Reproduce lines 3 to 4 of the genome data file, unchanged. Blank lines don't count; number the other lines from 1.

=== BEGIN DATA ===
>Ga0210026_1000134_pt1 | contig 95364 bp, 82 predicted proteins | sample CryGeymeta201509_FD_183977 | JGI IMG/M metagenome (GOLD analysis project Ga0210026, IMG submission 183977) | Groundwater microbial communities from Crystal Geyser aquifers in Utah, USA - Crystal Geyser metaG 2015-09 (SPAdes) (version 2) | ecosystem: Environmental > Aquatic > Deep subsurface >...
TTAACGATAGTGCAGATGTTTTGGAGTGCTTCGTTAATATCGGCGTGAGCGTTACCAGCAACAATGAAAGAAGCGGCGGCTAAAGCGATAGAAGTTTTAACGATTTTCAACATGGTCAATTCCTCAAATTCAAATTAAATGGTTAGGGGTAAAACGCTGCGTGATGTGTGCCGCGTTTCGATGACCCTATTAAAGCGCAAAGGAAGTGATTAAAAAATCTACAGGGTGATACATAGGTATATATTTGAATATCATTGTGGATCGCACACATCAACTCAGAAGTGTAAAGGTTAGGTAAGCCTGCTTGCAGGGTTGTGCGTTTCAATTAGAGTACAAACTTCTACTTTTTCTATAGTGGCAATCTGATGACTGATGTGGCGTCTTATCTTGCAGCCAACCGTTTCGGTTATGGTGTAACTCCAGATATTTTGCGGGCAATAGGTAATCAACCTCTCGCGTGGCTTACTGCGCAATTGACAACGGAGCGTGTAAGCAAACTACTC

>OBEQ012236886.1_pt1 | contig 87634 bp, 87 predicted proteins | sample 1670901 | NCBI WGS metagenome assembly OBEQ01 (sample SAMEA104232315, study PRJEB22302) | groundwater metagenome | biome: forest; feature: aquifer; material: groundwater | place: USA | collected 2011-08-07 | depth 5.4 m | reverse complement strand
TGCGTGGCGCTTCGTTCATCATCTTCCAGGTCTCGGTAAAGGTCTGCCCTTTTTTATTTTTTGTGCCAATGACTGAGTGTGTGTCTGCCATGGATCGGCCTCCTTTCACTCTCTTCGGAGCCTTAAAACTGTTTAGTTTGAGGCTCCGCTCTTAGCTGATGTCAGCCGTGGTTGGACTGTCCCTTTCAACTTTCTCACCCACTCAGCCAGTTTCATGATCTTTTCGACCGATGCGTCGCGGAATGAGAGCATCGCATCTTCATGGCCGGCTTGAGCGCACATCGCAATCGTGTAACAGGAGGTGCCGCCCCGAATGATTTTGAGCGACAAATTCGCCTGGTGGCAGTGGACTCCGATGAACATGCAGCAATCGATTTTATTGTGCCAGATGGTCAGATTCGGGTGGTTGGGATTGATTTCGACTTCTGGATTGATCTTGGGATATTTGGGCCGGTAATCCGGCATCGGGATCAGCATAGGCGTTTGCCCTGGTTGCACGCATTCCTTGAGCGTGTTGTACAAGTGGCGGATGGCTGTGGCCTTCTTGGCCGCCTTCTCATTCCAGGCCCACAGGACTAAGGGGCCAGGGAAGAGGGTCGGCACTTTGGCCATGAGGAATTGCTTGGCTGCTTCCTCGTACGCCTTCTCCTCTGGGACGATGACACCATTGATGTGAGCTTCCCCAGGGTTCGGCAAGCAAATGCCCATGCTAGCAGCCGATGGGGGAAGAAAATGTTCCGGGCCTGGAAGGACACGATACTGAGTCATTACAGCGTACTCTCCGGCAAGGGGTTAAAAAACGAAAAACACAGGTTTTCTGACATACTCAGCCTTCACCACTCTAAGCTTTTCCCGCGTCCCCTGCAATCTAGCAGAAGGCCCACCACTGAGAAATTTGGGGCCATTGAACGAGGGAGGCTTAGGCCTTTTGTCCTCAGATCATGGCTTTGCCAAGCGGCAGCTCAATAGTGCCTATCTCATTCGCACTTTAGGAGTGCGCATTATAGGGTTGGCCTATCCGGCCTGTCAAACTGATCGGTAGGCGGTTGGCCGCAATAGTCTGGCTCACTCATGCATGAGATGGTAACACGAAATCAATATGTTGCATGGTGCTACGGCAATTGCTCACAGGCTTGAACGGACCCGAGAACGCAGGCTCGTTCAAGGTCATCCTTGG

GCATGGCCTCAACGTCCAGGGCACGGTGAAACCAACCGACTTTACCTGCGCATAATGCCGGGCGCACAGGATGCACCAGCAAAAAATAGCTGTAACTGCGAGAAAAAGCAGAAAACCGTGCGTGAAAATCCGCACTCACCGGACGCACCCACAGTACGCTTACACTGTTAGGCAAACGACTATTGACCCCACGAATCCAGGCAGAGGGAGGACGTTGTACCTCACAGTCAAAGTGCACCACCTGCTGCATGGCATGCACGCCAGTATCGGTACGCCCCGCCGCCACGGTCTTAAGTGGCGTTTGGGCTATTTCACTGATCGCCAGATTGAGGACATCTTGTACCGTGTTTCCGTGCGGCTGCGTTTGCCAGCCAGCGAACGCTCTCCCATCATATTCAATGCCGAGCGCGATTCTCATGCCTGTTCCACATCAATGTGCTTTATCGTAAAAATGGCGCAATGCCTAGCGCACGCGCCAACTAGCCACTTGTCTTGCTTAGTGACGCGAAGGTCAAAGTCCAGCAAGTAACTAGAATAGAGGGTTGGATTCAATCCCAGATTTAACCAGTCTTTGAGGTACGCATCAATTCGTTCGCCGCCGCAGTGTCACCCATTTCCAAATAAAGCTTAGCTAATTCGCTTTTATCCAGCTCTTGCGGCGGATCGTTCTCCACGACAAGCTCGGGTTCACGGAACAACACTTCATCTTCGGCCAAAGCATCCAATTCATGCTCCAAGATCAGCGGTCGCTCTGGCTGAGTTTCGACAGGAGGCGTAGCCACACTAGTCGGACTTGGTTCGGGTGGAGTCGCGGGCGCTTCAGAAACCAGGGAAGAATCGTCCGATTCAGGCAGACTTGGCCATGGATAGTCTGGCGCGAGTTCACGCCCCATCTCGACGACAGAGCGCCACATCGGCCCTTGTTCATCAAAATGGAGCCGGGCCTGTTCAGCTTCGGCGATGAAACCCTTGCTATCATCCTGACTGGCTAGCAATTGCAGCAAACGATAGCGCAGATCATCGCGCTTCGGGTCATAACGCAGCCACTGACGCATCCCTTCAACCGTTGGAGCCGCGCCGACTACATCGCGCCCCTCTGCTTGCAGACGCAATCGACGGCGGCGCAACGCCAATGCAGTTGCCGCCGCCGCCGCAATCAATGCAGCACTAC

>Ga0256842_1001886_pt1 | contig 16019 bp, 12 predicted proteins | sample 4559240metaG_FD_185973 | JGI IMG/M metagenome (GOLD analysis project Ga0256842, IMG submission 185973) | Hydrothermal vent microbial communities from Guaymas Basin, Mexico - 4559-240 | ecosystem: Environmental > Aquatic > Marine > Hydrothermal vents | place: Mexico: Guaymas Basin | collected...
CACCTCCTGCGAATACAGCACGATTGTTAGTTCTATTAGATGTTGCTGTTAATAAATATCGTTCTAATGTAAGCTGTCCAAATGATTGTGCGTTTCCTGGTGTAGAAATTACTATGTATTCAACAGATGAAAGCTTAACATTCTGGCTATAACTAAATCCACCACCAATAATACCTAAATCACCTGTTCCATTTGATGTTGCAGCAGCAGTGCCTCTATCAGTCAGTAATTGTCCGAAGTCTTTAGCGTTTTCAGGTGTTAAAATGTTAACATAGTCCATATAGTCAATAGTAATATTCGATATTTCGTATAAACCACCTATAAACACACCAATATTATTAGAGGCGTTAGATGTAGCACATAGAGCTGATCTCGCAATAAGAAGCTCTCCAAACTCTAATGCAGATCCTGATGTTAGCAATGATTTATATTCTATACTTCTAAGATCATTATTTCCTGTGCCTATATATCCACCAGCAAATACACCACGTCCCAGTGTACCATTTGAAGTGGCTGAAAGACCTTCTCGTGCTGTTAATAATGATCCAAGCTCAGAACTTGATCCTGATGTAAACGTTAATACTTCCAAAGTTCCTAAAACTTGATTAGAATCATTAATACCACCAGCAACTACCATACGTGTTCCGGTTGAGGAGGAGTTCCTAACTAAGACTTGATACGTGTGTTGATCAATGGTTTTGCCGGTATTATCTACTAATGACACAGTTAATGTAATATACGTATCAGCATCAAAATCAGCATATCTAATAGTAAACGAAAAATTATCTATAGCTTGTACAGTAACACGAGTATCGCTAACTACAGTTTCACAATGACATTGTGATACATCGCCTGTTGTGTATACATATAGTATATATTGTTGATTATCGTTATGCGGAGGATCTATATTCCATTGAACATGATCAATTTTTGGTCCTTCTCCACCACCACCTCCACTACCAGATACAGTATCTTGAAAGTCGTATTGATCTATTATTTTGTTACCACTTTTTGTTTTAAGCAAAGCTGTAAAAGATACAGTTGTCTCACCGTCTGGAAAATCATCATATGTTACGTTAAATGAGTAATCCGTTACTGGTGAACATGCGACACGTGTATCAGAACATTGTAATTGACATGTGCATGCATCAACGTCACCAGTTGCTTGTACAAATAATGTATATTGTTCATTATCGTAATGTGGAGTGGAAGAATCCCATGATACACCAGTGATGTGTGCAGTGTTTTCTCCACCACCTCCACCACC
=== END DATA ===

>OBEQ012236886.1_pt1 | contig 87634 bp, 87 predicted proteins | sample 1670901 | NCBI WGS metagenome assembly OBEQ01 (sample SAMEA104232315, study PRJEB22302) | groundwater metagenome | biome: forest; feature: aquifer; material: groundwater | place: USA | collected 2011-08-07 | depth 5.4 m | reverse complement strand
TGCGTGGCGCTTCGTTCATCATCTTCCAGGTCTCGGTAAAGGTCTGCCCTTTTTTATTTTTTGTGCCAATGACTGAGTGTGTGTCTGCCATGGATCGGCCTCCTTTCACTCTCTTCGGAGCCTTAAAACTGTTTAGTTTGAGGCTCCGCTCTTAGCTGATGTCAGCCGTGGTTGGACTGTCCCTTTCAACTTTCTCACCCACTCAGCCAGTTTCATGATCTTTTCGACCGATGCGTCGCGGAATGAGAGCATCGCATCTTCATGGCCGGCTTGAGCGCACATCGCAATCGTGTAACAGGAGGTGCCGCCCCGAATGATTTTGAGCGACAAATTCGCCTGGTGGCAGTGGACTCCGATGAACATGCAGCAATCGATTTTATTGTGCCAGATGGTCAGATTCGGGTGGTTGGGATTGATTTCGACTTCTGGATTGATCTTGGGATATTTGGGCCGGTAATCCGGCATCGGGATCAGCATAGGCGTTTGCCCTGGTTGCACGCATTCCTTGAGCGTGTTGTACAAGTGGCGGATGGCTGTGGCCTTCTTGGCCGCCTTCTCATTCCAGGCCCACAGGACTAAGGGGCCAGGGAAGAGGGTCGGCACTTTGGCCATGAGGAATTGCTTGGCTGCTTCCTCGTACGCCTTCTCCTCTGGGACGATGACACCATTGATGTGAGCTTCCCCAGGGTTCGGCAAGCAAATGCCCATGCTAGCAGCCGATGGGGGAAGAAAATGTTCCGGGCCTGGAAGGACACGATACTGAGTCATTACAGCGTACTCTCCGGCAAGGGGTTAAAAAACGAAAAACACAGGTTTTCTGACATACTCAGCCTTCACCACTCTAAGCTTTTCCCGCGTCCCCTGCAATCTAGCAGAAGGCCCACCACTGAGAAATTTGGGGCCATTGAACGAGGGAGGCTTAGGCCTTTTGTCCTCAGATCATGGCTTTGCCAAGCGGCAGCTCAATAGTGCCTATCTCATTCGCACTTTAGGAGTGCGCATTATAGGGTTGGCCTATCCGGCCTGTCAAACTGATCGGTAGGCGGTTGGCCGCAATAGTCTGGCTCACTCATGCATGAGATGGTAACACGAAATCAATATGTTGCATGGTGCTACGGCAATTGCTCACAGGCTTGAACGGACCCGAGAACGCAGGCTCGTTCAAGGTCATCCTTGG